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Japan aims to build Moon base by 2030

August 3, 2006 By Michael Hopkin This article courtesy of Nature News.

Ambitious plan surprises fellow space agencies.

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Japan's space agency has provoked surprise among other space experts by re-affirming its ambition to build a habitable base on the Moon within decades. At a lunar exploration symposium in Tokyo this week, head of the country's lunar and planetary exploration programme Junichiro Kawaguchi announced a deadline of 2020 for sending astronauts to the Moon, and 2030 for constructing the base.

The plan isn't yet official: the Japan Aerospace Exploration Agency (JAXA) has not been allocated a budget for the project, which would be expected to cost up to 3 trillion yen (US$26 billion). But a vocal group of Japanese space scientists has called for the plan to become reality.

The dates and details presented by Kawaguchi build upon the country's 20-year vision for space exploration, released in the spring of 2005, which began to consider far-flung ideas such as a Moon base.

The agency intends to kick-start the project next year by launching a satellite into lunar orbit. This would be followed over the next decade by three unmanned spacecraft to collect samples and conduct research. Once a base has been built, JAXA envisions a few astronauts manning the facility for 6 months in turn.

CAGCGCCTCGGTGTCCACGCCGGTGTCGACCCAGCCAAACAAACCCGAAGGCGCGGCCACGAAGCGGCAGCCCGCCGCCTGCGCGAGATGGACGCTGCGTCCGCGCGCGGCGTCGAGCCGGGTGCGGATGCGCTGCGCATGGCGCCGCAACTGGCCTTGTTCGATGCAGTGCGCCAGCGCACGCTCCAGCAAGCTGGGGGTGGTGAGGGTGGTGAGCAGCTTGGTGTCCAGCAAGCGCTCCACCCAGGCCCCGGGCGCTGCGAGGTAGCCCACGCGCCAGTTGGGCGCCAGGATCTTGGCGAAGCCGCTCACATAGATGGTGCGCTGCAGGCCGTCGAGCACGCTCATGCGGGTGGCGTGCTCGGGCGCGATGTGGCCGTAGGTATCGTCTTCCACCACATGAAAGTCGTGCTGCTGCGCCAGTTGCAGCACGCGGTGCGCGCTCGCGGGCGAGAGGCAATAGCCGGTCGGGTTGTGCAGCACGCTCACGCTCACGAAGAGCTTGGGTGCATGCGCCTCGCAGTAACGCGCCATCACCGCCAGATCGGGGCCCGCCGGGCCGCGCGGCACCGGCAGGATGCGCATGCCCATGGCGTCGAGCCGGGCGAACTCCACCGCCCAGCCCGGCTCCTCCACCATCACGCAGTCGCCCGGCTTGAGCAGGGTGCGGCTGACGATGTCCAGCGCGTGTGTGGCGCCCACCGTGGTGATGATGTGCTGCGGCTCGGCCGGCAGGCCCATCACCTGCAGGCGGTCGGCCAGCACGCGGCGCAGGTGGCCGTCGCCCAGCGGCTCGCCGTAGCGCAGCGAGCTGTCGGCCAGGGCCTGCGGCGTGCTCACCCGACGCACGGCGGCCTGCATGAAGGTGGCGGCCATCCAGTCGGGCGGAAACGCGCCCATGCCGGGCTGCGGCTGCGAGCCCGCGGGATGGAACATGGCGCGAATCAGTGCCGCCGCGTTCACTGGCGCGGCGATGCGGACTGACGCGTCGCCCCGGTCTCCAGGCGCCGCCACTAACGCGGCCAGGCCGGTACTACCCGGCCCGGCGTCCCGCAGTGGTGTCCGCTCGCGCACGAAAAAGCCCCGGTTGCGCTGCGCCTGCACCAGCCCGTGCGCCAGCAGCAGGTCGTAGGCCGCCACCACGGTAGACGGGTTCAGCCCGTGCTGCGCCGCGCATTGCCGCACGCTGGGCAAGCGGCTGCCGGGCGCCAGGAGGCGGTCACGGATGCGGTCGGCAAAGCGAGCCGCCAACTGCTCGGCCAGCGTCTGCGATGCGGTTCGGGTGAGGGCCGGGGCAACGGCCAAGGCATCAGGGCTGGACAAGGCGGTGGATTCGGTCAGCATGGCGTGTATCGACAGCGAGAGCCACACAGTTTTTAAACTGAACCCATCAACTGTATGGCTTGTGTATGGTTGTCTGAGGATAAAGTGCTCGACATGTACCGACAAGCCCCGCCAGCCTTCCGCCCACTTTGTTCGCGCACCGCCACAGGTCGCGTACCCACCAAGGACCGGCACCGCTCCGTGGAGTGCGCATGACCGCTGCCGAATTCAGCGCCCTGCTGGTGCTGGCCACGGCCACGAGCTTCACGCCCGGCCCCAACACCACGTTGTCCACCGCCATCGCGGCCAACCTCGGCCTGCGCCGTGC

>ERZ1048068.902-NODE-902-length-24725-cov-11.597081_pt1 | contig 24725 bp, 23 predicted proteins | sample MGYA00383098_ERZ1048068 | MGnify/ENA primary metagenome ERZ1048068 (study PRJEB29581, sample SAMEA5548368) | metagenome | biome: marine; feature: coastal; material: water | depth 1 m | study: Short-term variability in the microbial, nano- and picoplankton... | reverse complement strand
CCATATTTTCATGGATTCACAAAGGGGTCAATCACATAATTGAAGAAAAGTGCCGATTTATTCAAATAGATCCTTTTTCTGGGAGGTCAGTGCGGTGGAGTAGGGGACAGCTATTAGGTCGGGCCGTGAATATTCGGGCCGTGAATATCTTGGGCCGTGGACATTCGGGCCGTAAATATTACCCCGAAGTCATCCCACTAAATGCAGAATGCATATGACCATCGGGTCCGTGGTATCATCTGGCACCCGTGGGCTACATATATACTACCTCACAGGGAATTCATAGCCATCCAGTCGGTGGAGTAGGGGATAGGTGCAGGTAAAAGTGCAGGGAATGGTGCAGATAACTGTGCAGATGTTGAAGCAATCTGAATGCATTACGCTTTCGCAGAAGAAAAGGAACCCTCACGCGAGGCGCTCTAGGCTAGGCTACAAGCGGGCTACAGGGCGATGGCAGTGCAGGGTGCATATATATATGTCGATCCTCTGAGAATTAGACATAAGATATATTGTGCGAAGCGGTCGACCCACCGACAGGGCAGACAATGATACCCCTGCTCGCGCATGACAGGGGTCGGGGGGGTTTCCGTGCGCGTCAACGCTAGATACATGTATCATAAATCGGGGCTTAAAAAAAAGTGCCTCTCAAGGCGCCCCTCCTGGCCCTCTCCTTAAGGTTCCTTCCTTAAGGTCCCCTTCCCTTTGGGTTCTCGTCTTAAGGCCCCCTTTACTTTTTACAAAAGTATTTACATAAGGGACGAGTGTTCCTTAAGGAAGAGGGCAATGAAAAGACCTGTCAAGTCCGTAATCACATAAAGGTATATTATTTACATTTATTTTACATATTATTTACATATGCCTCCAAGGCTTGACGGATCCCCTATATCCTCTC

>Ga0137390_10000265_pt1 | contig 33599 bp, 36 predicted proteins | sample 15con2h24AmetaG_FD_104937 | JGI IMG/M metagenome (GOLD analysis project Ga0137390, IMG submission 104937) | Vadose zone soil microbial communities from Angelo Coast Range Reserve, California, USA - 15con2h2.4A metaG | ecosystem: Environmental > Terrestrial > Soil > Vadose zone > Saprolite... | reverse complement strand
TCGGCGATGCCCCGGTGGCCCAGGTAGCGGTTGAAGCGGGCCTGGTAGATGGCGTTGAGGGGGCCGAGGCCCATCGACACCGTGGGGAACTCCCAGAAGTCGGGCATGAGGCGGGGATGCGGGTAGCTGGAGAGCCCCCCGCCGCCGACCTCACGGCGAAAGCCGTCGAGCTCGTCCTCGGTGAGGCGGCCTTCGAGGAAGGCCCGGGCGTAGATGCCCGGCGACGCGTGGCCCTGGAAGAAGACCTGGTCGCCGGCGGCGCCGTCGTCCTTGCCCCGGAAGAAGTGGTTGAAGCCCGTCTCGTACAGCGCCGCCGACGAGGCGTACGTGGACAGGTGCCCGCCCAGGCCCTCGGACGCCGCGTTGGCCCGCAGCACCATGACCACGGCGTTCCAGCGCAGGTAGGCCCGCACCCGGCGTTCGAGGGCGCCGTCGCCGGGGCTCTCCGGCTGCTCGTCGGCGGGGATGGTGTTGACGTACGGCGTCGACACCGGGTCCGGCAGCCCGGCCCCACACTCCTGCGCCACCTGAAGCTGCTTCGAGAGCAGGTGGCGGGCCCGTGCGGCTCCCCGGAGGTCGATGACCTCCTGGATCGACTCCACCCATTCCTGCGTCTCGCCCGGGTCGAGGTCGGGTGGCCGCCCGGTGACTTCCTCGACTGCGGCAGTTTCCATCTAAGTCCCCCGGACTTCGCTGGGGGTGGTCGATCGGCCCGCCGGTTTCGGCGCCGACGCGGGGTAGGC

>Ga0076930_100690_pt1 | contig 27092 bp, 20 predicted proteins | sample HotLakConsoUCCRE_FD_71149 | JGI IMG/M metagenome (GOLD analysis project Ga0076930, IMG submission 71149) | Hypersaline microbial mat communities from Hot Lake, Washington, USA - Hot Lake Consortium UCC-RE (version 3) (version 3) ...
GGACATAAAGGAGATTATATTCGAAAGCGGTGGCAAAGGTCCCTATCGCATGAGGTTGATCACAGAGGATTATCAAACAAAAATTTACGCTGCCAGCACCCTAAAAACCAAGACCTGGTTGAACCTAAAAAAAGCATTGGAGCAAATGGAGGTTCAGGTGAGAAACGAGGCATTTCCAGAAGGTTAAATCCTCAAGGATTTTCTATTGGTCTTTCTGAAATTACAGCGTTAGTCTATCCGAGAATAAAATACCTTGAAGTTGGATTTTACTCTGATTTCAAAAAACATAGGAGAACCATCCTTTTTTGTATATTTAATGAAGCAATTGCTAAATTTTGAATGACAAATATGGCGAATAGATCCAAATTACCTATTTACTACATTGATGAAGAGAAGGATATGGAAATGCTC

It has been almost four decades since man first walked on the Moon. "The Apollo programme is old, so the technology to visit the Moon is there," says Bruno Gardini, manager of the European Space Agency's (ESA) Aurora project in Noordwijk, Netherlands. "But in terms of the financial capacity to build a base, we are talking billions of dollars."

Boldly go

Gardini says he is surprised by the boldness of the Japanese plan. The Aurora project is investigating robotic technologies that could potentially be used on missions to Mars, but the ESA has no plan to pursue a manned Moon station, Gardini says.

"To go to the Moon would cost so much that I don't think anyone could afford to, except possibly America," he says. "The financial effort associated with it is so high that it would have to be a joint global effort."

Satoki Kurokawa, a JAXA spokesperson, told that it isn't yet decided whether Japan would try to go it alone to fulfil these ambitions, or enlist international involvement.

A unilateral move by any country to colonize the Moon doesn't make sense, comments Louis Friedman of the Planetary Society in Pasadena, California. "I don't think you'll see separate countries each with bases on the Moon there's not that much to do there," he says. "It's not like Antarctica," he notes, where countries do have the funding and political will to maintain independent bases.

NASA has made it clear that it wants to develop its own capacity to go to the Moon and back. "It wants to be dependent on no one," Gardini says.

"Japan's level of commitment can't be compared to that of the United States," a senior executive from JAXA, who wished to remain anonymous, told

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